When Chris' muscle spasms kick in, they feel like an electric shock making his leg jerk suddenly. Muscle stiffness causes Nicky's arms to go rigid, her legs to clamp together, and her body to fling itself backwards. The pain that Johnathan experiences rotates around his leg like a tornado and is a strange sensation that switches between hot and cold burning. This pain is always there - the more he tries to ignore it, the more fatigued he becomes.
Dealing with pain and spasticity (muscle spasms and stiffness) when you have multiple sclerosis (MS) is relentless and exhausting. It can make it impossible to manage daily life. Most people with MS will experience these symptoms at some point. While there are treatments available on the NHS to help, they don't work for everyone.
But, we know that cannabinoids (compounds that make up the cannabis plant) could help. In the UK, MS is the only condition which has a licensed treatment derived from cannabis ('nabiximols' but also known as Sativex) - used to manage spasticity. Evidence also increasingly indicates that cannabis itself can be effective in treating pain.
Many people in the UK could benefit from taking Sativex. However, it's currently unavailable on the NHS (with the exception of Wales). That means for the most part, only people who can afford to pay for expensive private prescriptions can get it.
This has resulted in many people with MS turning to illegal forms of cannabis as an alternative. It's simply not right that some people are being driven to break the law to relieve their pain and spasticity. It's also really risky when you're not sure about the quality or dosage of what you're buying.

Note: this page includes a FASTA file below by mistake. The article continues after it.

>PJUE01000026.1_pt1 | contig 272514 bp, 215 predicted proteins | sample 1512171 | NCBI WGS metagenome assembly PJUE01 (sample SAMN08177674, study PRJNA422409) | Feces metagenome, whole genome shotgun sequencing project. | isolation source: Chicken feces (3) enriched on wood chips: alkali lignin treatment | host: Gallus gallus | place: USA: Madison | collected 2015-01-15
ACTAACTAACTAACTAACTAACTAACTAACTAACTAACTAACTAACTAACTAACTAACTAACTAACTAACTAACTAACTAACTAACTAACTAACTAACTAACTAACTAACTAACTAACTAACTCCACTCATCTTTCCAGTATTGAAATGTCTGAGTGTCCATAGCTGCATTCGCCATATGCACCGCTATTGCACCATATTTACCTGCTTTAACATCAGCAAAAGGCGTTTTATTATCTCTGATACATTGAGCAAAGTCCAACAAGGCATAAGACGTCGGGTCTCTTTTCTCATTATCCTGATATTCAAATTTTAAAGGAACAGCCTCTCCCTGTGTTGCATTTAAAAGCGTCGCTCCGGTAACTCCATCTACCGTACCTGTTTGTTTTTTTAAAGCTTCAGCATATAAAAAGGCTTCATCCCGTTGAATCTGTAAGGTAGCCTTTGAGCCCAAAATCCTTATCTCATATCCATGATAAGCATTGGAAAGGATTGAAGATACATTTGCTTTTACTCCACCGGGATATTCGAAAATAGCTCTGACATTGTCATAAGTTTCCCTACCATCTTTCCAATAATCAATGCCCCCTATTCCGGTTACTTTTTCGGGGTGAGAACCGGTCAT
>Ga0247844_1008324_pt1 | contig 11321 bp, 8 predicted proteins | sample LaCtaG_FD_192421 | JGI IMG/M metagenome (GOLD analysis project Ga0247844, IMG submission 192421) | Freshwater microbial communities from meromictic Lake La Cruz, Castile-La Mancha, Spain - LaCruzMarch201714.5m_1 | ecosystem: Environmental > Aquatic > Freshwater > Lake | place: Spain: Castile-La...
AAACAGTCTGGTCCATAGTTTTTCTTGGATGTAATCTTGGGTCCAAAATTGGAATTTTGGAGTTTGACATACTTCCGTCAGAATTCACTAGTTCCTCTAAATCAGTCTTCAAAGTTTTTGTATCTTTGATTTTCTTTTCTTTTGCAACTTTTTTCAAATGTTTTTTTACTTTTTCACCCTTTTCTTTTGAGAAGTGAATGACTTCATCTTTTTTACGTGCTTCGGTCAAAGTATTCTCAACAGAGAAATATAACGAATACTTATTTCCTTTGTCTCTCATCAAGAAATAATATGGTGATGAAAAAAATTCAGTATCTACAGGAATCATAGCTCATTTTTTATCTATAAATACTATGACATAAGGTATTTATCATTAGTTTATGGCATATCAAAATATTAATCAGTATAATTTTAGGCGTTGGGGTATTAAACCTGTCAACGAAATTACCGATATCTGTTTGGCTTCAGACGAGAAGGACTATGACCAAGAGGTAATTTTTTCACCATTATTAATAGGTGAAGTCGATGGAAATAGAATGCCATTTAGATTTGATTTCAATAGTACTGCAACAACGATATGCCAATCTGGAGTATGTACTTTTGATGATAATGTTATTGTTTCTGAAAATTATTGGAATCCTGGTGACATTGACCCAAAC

We have reviewed our position on cannabis use as a medicinal treatment for people with MS. With the aid of our medical advisers we reassessed the level of evidence. And we've worked with people with MS, both through a UK wide survey and focus groups, to share their perspectives and experiences. Of course the clinical evidence is not exhaustive and cannabis would not be appropriate for all people with MS. However, there is enough evidence to assert that cannabis for medicinal use, if managed properly, could benefit around 10,000 people who suffer from pain and spasticity.
We're calling on the UK government to legalise cannabis for medicinal use to treat pain and spasticity in MS, when other treatments have not worked.
We believe that people should be able to access objective information about the potential benefits and side effects of using cannabis for medicinal purposes.
And, we think it's both unfair and against the public interest to prosecute people with MS for using cannabis to treat pain and spasticity, when other treatments have not worked for them.
Countries like Germany and Canada have already made cannabis available for medicinal use, and Ireland is considering it. We hope this review starts a new conversation about cannabis for medicinal use in the UK. One that is based on the latest clinical evidence and which recognises the extremely difficult situation in which many people with MS find themselves.
For Chris, Nicky, Johnathan, and thousands of others, having an effective treatment to manage their symptoms could have a massive impact on their quality of life. People with MS should to be able to access the right treatment at the right time, no matter where they live.